Joe Fairless: Real estate syndicator AND developers… When you say “develop”, are you talking about ground-up development?

Scott Lewis: Absolutely. We specialize in taking raw land and then developing it. As I’ll get into a little bit later, we look in two different areas. There are larger single-family developments with multiple units, or self-storage, but we like to focus on raw land.

Joe Fairless: Larger single-family development or self-storage… The four projects totaling 2.5 million that I mentioned earlier – what were they?

Scott Lewis: They were all single-family flips. We started, like a lot of folks do, in renovating single-family homes. I will say that I was a little bit non-traditional in that the smallest renovation budget we’ve ever worked with is $165,000 on an 850-square-foot house in Washington DC. One of the houses of those four projects was a raw land development, and that’s kind of what wet our appetite for that. This is a little bit more difficult, so there’s a little less competition in that asset class.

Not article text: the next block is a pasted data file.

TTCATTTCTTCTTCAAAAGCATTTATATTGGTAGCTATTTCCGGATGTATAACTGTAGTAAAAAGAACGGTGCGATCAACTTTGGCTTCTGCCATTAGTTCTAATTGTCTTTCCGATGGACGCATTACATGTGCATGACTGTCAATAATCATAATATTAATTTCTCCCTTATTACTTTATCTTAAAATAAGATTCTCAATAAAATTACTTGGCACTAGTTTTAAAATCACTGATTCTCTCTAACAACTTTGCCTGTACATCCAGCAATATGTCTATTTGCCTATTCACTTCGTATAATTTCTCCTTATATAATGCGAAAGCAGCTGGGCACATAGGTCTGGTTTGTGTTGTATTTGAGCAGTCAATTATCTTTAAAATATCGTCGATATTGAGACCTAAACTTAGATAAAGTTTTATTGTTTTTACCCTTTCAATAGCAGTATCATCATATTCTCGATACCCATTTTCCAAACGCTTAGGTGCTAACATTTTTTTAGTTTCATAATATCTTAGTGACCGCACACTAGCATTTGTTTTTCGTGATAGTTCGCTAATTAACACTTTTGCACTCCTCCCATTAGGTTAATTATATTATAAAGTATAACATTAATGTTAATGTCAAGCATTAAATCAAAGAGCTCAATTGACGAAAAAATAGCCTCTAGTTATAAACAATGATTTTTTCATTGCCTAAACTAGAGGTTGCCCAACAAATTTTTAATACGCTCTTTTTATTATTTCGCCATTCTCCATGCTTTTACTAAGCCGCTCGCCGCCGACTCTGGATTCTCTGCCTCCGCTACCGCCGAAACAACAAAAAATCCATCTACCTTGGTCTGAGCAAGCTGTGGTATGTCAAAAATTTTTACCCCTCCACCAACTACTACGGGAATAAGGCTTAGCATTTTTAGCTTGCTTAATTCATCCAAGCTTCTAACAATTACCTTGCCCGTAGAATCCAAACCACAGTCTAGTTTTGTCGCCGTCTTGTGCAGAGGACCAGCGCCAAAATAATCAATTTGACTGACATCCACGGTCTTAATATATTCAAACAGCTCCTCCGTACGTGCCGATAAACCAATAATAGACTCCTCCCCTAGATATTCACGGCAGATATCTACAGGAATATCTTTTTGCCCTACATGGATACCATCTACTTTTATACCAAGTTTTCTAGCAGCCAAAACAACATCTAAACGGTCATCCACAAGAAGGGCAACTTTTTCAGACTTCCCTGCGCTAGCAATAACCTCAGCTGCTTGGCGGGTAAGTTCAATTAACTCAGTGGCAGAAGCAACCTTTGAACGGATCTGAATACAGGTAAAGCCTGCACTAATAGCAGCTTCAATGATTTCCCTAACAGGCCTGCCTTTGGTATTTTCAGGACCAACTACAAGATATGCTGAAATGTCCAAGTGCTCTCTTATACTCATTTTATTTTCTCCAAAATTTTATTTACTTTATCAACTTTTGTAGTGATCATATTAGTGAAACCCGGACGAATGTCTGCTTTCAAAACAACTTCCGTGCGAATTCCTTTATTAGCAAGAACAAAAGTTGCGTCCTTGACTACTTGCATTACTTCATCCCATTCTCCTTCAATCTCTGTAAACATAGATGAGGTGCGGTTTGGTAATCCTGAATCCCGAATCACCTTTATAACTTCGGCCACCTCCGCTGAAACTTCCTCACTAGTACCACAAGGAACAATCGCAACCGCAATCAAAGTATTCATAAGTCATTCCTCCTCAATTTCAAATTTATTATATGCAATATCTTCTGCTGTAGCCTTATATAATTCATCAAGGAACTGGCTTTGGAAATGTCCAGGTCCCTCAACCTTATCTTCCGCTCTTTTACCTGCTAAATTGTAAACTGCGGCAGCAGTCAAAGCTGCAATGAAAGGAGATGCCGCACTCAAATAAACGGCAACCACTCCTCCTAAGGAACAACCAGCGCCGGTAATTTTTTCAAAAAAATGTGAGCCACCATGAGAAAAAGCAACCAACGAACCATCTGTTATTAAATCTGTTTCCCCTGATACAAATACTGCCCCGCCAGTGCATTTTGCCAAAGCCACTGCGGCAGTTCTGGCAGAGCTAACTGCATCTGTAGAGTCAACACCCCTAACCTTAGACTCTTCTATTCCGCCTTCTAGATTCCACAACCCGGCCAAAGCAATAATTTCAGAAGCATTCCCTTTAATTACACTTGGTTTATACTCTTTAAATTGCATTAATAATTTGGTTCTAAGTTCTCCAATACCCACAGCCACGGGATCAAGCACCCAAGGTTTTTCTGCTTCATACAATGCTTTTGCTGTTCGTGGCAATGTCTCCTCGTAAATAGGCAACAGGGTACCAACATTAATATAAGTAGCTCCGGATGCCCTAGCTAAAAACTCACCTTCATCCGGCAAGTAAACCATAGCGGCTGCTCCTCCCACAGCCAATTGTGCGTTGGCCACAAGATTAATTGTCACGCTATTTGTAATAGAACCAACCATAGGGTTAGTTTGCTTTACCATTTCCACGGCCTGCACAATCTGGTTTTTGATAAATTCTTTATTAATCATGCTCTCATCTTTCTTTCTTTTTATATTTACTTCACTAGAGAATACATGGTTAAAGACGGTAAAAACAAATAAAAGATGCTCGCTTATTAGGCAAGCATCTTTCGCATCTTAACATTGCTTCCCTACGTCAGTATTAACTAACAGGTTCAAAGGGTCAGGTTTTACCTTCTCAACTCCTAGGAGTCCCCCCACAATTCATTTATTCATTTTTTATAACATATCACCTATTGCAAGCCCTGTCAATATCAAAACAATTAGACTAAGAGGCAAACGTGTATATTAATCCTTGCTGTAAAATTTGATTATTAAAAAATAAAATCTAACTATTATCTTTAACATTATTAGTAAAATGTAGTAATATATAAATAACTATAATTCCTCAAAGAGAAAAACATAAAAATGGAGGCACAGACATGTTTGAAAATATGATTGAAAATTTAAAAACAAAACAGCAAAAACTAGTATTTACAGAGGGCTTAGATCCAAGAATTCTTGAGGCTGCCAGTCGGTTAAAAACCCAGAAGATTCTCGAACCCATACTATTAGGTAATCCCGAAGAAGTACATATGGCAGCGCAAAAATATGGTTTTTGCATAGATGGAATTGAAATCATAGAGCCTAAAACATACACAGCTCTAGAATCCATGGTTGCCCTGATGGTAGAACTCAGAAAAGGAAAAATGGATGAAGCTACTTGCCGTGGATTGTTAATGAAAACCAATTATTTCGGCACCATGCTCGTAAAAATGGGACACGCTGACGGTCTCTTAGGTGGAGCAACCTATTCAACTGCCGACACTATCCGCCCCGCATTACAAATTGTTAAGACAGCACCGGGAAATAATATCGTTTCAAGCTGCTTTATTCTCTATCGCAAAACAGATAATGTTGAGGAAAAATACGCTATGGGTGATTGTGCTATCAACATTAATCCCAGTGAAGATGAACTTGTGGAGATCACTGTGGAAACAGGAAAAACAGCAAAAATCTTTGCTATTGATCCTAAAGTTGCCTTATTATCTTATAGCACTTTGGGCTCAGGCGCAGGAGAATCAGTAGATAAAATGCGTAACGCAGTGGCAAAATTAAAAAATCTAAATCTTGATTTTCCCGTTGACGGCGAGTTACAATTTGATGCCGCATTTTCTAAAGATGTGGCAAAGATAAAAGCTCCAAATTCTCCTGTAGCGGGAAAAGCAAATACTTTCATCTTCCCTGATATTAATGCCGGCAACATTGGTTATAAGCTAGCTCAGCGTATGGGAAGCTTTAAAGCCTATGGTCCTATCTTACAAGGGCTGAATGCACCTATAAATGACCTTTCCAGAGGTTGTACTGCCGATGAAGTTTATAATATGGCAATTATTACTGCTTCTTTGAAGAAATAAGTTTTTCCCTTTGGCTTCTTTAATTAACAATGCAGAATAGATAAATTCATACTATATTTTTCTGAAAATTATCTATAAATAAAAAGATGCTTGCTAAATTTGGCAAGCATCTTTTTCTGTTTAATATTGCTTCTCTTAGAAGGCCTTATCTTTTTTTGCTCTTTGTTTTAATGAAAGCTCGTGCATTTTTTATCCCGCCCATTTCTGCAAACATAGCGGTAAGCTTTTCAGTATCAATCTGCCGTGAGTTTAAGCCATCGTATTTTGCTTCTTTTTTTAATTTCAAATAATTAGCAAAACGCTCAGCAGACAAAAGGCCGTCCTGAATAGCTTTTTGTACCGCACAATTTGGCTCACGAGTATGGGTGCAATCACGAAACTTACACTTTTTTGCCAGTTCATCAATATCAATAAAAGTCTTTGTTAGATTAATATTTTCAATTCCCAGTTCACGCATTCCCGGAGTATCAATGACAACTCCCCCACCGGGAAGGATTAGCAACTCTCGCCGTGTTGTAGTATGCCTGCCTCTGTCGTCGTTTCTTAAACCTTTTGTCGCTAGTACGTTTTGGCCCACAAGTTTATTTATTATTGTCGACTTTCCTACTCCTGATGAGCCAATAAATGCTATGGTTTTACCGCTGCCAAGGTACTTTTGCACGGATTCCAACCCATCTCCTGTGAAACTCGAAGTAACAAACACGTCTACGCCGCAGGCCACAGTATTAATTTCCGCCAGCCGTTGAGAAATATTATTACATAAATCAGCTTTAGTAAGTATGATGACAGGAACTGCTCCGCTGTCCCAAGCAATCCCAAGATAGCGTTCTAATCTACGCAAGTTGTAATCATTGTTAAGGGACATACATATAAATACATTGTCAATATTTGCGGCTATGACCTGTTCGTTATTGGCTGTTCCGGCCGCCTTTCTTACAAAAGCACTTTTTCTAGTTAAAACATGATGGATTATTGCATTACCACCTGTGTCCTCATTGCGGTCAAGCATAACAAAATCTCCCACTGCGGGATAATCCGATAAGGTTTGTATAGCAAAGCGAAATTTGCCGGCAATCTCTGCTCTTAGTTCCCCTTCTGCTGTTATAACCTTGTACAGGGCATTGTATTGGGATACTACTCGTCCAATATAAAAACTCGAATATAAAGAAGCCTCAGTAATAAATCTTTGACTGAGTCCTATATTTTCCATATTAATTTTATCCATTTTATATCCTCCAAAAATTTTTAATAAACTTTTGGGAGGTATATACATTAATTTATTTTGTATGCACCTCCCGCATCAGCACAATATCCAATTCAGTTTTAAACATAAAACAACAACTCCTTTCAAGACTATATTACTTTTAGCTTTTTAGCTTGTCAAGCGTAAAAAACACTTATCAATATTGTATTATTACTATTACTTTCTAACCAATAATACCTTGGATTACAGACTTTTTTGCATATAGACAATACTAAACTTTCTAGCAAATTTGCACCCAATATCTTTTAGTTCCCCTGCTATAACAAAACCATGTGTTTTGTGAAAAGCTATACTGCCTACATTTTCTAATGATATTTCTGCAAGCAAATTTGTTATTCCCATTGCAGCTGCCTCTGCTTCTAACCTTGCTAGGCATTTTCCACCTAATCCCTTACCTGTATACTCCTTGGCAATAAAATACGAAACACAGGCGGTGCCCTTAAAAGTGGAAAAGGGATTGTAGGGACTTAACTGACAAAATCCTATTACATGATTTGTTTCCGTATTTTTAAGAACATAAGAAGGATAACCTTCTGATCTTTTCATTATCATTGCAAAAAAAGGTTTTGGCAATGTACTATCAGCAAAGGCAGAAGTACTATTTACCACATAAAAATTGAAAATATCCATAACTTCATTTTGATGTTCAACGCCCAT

Joe Fairless: It is a little bit more difficult, that’s for sure, the raw land development. It’s interesting… We talked in Denver, and Scott was a speaker at the Best Ever conference, and I really enjoyed getting to know Scott, and I took a lot of notes whenever he was talking. We had some drinks afterwards, and one of the things that I’ve noticed with all of the interviews I’ve done is when I ask a developer “Okay, you’ve been developing for a certain amount of time – is it really worth the risk vs. reward?” and sometimes they’ll say “You know what? I just like doing it. I don’t know if it’s worth the risk versus reward, because there’s so many uncertainties and so many grey hairs that I got through the development process.” What are your thoughts on that?

Scott Lewis: Joe and Best Ever listeners, it’s definitely true. There’s a lot more risk in the development side of the house, but with risk comes reward… And maybe I’m just a glutton for punishment like some of the other developers, but I really enjoy doing it because that’s where the real money is made. Once somebody has figured out the best and highest use for a property, and then entitled it so that it’s ready for the construction phase, they can suck a lot of the juice out of the deal because they’ve done the real work, they’ve done the real risky work.